I think they're overly cautious, but that's typical for IT departments.
That's are reasonable set of contraints. Most bigger companies / institutions have an "approved stack" of applicaitons and development platforms for what they consider "systems of record". If MIT does then the question becomes: what are the criteria for getting FM to be on that approved stack. Keep in mind that it may involve some sort of ongoing dialogue with FMI as part of "vendor management".
From what I'm reading between the lines, one of the requirements may be encrption of sensitive data. While FMS can encrypt data in transit, it does not natively provide encryption at rest. There are plugins that do so that is probably something to look at.
Interesting perspective, Wim. It's notable that one of my clients specifically asked about encryption at rest, which is apparently a DoD requirement. Although, DOE just did approve FileMaker for sensitive applications, so either DOE has less stringent requirements (possible), the MIT folks are just being overly proscriptive about protection of sensitive information (possible), or DOE is too lax (possible).
In my experience (nearly 25 years in DOE service), I've found that many of these decisions are driven less by the tech and more by the convenience or perception of management, often by what they've "heard" about the tech or by some other set of drivers (administrative features such as source control, two-person rule, versioning; desire to reduce the number of technologies in use; notions of scalability and whether it's appropriate for an "enterprise" - whether it's needed or not at that scale). Of course, that could just be my experience.
Just curious ... did any one requirement trip you up ?
> If your database needs fit within these constraints, developing a FileMaker solution is appropriate if your database
Encryption at rest can be handled with Disk level encryption, if I'm not mistaken. I find much of this security very frustrating. It's like requireing a steel reinforced basement, but the crooks are going to come in through the first floor windows. I believe most breaches are going to come through compromised password and access to an application itself. Once you are in a system, you have access to the data. The key focus should be on protecting sensitive data within the scope of the application interface. File level and disk level encryption are a good extra measure, but I don't believe it's the typical access point. I could be wrong though. It would be interesting if there were some statistics on this.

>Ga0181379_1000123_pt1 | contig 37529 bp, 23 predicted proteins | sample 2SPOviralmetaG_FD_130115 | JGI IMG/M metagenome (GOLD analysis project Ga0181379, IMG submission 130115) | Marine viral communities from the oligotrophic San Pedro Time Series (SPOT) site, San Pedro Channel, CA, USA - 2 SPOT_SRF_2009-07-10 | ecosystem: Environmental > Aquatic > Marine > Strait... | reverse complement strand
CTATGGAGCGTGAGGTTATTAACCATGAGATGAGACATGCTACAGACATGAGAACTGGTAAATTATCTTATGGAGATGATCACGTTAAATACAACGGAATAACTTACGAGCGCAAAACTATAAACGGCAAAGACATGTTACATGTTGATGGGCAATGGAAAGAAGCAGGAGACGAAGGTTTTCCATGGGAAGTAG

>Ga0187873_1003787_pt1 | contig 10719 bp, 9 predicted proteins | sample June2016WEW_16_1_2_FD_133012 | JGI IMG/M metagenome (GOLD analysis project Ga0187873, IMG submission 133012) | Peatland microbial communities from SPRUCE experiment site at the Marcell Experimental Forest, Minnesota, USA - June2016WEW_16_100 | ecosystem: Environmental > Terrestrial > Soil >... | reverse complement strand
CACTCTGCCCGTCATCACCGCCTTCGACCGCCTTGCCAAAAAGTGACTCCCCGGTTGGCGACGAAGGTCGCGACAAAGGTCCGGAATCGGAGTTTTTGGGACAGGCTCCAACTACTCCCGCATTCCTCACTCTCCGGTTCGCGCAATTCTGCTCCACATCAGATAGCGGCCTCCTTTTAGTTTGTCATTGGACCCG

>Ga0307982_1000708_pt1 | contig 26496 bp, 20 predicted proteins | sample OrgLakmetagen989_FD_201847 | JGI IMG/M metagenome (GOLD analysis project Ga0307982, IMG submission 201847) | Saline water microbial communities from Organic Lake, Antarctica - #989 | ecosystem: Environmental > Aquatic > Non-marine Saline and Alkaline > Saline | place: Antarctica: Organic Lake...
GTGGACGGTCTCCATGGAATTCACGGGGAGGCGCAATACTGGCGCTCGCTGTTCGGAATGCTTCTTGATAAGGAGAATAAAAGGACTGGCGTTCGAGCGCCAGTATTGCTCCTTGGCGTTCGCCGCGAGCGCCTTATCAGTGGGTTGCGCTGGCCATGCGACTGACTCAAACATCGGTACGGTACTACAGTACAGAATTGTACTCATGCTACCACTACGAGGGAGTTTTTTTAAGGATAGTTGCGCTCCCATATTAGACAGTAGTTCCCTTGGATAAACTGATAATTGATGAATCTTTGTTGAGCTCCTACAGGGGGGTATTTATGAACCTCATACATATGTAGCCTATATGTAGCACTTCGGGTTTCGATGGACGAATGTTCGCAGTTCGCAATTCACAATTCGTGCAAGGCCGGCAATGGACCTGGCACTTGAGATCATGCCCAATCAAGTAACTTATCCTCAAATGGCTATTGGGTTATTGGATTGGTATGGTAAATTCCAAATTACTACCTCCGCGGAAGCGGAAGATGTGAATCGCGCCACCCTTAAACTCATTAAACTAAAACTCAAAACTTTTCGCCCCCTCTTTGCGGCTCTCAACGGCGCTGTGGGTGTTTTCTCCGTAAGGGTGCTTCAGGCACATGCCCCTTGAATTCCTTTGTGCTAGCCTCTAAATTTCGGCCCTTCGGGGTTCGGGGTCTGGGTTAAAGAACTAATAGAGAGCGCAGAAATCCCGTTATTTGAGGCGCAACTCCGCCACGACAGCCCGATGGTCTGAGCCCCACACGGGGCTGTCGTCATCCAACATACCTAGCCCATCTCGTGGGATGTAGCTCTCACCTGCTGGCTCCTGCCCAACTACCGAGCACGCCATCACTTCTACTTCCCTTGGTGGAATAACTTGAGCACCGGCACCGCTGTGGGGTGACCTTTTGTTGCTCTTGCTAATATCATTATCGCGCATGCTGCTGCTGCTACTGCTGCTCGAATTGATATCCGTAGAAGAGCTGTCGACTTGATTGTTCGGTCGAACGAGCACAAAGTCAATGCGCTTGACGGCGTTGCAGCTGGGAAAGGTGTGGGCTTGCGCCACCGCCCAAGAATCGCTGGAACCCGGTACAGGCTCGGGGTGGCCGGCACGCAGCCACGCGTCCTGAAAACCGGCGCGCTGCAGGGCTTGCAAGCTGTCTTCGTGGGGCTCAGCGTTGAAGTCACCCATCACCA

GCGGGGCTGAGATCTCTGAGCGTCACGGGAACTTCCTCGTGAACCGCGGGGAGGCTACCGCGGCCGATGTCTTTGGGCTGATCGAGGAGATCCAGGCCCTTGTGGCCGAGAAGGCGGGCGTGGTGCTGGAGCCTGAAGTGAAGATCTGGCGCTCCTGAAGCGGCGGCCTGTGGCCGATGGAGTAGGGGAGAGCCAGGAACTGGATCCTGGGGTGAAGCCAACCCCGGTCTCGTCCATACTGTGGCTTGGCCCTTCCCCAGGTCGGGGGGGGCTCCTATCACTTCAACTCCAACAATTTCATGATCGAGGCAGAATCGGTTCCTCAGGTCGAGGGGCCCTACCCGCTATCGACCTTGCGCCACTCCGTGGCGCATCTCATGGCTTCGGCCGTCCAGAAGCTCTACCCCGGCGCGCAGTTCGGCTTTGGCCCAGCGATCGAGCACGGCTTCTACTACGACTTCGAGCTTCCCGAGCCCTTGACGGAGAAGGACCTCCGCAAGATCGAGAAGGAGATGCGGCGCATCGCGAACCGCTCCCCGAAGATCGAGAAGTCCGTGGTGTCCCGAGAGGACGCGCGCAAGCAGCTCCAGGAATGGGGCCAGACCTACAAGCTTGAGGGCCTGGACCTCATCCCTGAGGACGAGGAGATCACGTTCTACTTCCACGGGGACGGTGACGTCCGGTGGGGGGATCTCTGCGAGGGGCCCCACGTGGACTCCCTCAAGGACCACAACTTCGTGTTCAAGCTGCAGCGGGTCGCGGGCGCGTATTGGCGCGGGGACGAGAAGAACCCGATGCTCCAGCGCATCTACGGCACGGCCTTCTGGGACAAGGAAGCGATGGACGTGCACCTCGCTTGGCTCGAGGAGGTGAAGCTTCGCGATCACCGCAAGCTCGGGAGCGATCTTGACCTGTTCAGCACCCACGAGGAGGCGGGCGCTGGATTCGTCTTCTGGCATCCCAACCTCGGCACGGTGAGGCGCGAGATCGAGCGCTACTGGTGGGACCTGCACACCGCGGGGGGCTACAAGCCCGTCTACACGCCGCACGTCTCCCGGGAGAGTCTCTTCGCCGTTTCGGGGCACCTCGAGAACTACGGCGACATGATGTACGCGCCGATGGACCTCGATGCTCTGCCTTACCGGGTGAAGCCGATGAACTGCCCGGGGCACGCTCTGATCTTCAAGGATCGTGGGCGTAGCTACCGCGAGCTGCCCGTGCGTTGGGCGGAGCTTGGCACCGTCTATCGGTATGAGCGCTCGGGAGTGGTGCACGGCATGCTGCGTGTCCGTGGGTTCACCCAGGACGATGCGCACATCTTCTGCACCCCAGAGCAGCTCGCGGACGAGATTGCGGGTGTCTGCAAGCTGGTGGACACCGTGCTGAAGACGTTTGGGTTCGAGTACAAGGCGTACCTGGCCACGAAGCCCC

What DBs DOES MIT recommend/allow for use with personal information?
Interesting perspective, Wim.
In this case it seems like IT has a set of rules that they use. IMHO the best approach here is to not take that lightly and rile against them "as typical IT crap". But to work within those constraints and see if you can prove FileMaker's worth as tested by those rules.
Take monikers as "system of record" very seriously: that is the clearest indication that there are a whole slew of requirements, in a lot of different areas like support SLAs, guarantueed uptimes, redundancy, disaster recovery procedures and testing, change management processes,... Find out what they are and what it would take for you and your team to comply.
This goes way beyond FileMaker's technical capabilities so be prepared for quite a journey to get FileMaker on the approved list in an organizaton like this. Very rewarding though.
Encryption at rest can be handled with Disk level encryption, if I'm not mistaken.
Not really, because if you managed to take the database away from an encrypted disk you would have an unencrypted database. a backup tape for instance would hold an unencrypted database. The idea behind Encryption at Rest is that all the data is encrypted inside the database so that if you could hack your way into the database you would find meaningless gibberish.